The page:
Displaying items by tag: Credit Growth

THE CREDIT-TO-GDP gap is used as a tool for macroprudential policy making. However, in Lesotho GDP data is only available on an annual basis. Therefore, the purpose of this study is to find an appropriate proxy for the credit-to-GDP gap. The study follows Karfakis (2013) and utilizes three methods to reach its aim, namely; cross-correlations, in-sample Granger causality, and the VAR model. The study uses annual bank credit to private sector, M2 and trade-deficit as a percentage of GDP data covering the period from 1973 to 2013. The study examines the relationship between the credit cycle and credit-to-GDP gap and discovers that the credit cycle is synchronous with the credit-to-GDP gap in Lesotho. In addition, the relationship between the M2 cycle and credit-to-GDP gap is explored and it is established that the M2 cycle leads the credit-to-GDP gap by one (1) year and can suitably be used as a proxy for the credit-to-GDP gap. In addition, there is a bi-directional causality between M2 cycle and credit-to-GDP gap. The study recommends the use of the credit cycle as a proxy for creditto-GDP gap in line with empirical evidence found, and also recommends the use of M2 cycle on the basis of empirical evidence found in this study.

Published in December 2017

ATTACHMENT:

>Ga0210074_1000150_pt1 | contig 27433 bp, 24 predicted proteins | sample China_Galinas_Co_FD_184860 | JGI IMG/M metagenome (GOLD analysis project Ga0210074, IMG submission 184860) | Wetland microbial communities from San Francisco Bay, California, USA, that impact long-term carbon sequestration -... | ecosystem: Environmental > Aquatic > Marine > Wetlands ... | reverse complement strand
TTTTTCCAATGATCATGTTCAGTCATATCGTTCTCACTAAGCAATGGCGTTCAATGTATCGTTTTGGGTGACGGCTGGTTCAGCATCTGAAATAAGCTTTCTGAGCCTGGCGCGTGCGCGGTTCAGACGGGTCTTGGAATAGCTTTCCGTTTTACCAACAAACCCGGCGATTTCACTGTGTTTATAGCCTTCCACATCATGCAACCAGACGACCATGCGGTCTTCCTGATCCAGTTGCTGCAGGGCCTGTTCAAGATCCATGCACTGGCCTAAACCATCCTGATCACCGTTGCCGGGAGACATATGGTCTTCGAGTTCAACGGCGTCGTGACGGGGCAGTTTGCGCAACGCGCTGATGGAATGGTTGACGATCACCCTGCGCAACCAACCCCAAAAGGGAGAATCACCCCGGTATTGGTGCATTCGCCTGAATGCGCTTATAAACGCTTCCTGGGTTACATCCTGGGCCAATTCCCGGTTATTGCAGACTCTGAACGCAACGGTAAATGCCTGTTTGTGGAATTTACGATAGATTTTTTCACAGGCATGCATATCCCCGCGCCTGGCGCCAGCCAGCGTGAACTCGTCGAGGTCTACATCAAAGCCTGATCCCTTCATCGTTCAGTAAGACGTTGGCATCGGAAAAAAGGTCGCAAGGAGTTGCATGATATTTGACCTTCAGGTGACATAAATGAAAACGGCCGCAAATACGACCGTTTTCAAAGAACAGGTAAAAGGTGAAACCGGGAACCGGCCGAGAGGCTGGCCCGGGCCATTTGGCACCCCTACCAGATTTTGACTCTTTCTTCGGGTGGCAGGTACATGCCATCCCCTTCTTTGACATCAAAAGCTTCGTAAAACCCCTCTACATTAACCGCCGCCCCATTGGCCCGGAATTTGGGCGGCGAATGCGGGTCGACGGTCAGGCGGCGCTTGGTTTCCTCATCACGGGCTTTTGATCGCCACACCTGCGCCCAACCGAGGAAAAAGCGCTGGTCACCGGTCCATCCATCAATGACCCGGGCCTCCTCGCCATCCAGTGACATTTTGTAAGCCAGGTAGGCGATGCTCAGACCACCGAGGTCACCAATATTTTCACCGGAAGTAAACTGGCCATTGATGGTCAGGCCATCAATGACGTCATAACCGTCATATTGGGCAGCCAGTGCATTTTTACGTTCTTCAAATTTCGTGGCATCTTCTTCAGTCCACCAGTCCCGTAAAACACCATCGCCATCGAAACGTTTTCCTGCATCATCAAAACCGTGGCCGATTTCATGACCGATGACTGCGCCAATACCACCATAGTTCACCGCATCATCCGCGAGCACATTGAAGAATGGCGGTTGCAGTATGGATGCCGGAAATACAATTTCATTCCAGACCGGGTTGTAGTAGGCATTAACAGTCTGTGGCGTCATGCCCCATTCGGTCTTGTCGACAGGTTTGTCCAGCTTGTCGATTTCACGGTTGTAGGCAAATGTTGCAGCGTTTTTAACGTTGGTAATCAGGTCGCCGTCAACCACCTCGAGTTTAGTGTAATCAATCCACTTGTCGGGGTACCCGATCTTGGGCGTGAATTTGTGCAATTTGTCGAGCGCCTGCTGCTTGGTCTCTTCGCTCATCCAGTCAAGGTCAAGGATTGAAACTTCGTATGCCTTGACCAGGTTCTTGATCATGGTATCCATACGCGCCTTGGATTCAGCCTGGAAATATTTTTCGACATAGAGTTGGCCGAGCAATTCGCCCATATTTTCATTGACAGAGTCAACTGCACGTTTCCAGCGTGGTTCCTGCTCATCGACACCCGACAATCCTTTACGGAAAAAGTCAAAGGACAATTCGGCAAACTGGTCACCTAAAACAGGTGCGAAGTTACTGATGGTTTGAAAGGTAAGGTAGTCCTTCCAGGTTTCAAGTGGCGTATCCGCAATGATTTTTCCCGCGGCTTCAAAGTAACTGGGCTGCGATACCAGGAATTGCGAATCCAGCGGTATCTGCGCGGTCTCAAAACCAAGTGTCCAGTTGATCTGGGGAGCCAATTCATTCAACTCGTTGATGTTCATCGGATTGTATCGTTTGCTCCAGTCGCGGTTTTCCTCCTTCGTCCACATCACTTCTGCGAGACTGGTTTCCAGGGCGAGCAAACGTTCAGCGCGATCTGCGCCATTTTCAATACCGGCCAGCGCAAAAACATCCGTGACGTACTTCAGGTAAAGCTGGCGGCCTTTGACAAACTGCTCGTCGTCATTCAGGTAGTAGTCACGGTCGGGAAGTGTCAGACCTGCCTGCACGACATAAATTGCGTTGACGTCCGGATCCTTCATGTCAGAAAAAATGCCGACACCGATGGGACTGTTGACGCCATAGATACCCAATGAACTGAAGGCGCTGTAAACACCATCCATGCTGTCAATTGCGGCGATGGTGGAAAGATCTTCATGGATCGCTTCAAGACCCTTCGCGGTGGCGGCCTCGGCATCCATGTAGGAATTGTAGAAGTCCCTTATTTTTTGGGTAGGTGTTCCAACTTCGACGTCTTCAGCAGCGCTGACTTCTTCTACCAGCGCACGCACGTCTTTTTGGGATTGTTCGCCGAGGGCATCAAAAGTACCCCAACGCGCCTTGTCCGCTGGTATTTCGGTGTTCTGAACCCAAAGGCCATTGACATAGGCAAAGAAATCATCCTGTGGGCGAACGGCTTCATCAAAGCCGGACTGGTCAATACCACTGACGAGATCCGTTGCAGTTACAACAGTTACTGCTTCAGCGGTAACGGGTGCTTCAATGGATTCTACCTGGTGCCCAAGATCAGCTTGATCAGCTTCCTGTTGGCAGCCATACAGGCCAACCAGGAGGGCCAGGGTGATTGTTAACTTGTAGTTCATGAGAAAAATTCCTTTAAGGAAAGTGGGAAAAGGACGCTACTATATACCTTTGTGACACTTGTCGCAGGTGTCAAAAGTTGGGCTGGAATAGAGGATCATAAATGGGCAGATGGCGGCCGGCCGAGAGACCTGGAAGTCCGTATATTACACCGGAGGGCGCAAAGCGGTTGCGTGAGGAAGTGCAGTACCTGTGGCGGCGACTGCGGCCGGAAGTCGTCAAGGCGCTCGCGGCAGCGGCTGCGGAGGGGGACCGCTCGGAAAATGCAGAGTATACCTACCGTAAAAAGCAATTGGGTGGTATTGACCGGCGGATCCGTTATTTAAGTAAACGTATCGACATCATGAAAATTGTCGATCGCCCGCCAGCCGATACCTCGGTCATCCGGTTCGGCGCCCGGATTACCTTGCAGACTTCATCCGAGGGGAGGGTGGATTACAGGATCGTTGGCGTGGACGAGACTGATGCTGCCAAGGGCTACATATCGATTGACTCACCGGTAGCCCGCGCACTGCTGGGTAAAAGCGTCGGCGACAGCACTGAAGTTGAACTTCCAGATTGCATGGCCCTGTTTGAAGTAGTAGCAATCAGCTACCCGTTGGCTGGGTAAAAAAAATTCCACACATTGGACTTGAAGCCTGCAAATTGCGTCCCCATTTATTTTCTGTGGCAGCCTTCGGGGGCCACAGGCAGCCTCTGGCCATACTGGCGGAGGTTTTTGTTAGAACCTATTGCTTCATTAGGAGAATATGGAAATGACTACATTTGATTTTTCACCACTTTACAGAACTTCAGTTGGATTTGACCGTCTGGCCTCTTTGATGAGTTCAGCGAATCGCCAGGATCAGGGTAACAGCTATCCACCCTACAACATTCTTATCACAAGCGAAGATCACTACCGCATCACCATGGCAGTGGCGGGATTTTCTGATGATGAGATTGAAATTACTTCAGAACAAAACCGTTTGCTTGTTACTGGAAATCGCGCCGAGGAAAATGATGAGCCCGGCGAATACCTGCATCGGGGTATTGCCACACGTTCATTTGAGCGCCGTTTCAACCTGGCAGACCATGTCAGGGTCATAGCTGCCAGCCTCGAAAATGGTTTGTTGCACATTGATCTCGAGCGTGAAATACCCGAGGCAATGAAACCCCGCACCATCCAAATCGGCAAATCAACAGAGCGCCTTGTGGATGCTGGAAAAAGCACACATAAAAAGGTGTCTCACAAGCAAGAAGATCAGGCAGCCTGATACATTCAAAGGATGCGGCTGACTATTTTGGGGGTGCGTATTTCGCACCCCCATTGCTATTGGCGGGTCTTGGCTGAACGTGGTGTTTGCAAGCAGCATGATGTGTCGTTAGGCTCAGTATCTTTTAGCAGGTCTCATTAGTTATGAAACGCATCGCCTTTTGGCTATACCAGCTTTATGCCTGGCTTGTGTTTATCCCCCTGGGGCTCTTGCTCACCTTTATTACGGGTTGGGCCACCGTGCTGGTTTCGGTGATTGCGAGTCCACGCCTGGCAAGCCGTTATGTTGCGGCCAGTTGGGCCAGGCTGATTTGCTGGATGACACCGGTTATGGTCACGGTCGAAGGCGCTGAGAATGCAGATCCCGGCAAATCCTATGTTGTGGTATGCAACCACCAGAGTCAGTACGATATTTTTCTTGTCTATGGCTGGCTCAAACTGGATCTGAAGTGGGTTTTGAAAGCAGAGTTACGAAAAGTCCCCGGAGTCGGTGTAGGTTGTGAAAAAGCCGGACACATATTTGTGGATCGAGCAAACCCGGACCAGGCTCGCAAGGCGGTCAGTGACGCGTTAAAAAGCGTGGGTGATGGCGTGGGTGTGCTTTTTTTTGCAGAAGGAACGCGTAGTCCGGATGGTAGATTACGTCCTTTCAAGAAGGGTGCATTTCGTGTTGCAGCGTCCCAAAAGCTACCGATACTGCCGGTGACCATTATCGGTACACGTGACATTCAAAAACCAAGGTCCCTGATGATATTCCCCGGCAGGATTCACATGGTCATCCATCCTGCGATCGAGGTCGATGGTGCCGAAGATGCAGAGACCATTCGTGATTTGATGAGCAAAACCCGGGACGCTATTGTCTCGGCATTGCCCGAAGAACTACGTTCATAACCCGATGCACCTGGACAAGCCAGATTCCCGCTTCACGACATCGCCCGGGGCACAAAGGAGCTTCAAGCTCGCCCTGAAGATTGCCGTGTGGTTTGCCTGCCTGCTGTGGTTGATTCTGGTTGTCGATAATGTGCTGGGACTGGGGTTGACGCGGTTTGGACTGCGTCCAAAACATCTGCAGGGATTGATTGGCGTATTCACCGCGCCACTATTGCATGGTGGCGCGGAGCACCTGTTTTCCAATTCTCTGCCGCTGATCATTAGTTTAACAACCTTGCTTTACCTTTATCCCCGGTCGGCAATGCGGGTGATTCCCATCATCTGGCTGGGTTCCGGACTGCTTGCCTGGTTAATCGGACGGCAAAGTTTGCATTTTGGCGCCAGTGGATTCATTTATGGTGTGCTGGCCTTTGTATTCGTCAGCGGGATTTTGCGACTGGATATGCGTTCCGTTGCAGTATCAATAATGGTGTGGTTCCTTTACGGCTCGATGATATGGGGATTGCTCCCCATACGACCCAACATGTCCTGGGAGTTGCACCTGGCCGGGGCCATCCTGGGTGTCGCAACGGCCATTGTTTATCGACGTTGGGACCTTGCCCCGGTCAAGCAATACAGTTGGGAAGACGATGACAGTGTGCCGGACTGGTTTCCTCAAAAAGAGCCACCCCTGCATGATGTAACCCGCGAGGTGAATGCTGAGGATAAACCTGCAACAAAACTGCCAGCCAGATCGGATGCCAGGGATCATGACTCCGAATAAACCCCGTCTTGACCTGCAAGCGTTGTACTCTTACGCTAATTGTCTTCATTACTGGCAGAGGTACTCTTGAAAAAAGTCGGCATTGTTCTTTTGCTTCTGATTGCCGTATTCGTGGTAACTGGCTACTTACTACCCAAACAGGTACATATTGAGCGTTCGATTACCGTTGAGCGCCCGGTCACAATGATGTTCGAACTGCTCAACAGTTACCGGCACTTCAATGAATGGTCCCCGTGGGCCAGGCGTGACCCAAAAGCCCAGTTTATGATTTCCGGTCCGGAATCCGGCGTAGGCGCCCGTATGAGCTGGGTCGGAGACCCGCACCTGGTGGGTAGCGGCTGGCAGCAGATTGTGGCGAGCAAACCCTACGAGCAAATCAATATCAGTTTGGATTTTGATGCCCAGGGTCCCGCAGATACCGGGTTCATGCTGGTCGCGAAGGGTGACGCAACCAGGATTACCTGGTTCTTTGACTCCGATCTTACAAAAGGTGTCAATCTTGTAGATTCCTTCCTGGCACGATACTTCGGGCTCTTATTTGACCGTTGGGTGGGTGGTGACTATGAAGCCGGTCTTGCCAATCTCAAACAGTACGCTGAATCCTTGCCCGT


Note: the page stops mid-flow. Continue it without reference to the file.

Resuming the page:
THE PROLIFIC USE of mobile telephones in developing countries has given birth to financial innovations such as mobile money. As a result, the use of mobile money has expanded the grid of financial services to include previously unbanked populations in Africa. This development is a harbinger for increased financial intermediation and positive spill-overs in terms of credit growth to entrepreneurs and faster economic growth. Based on monthly data for the period 2013m7 – 2015m12, this study employs time series techniques to unpack the proliferation of mobile money and its attendant impact on financial inclusion in Lesotho. The findings reveal existence of long-run steady state relationship between financial inclusion and mobile money in Lesotho and that mobile money Granger causes financial inclusion both in the short-run and long-run in Lesotho. Therefore, financial inclusion policies should be directed towards leveling the playing ground for mobile money to flourish to create a more financially inclusive society in Lesotho.

Published in December 2016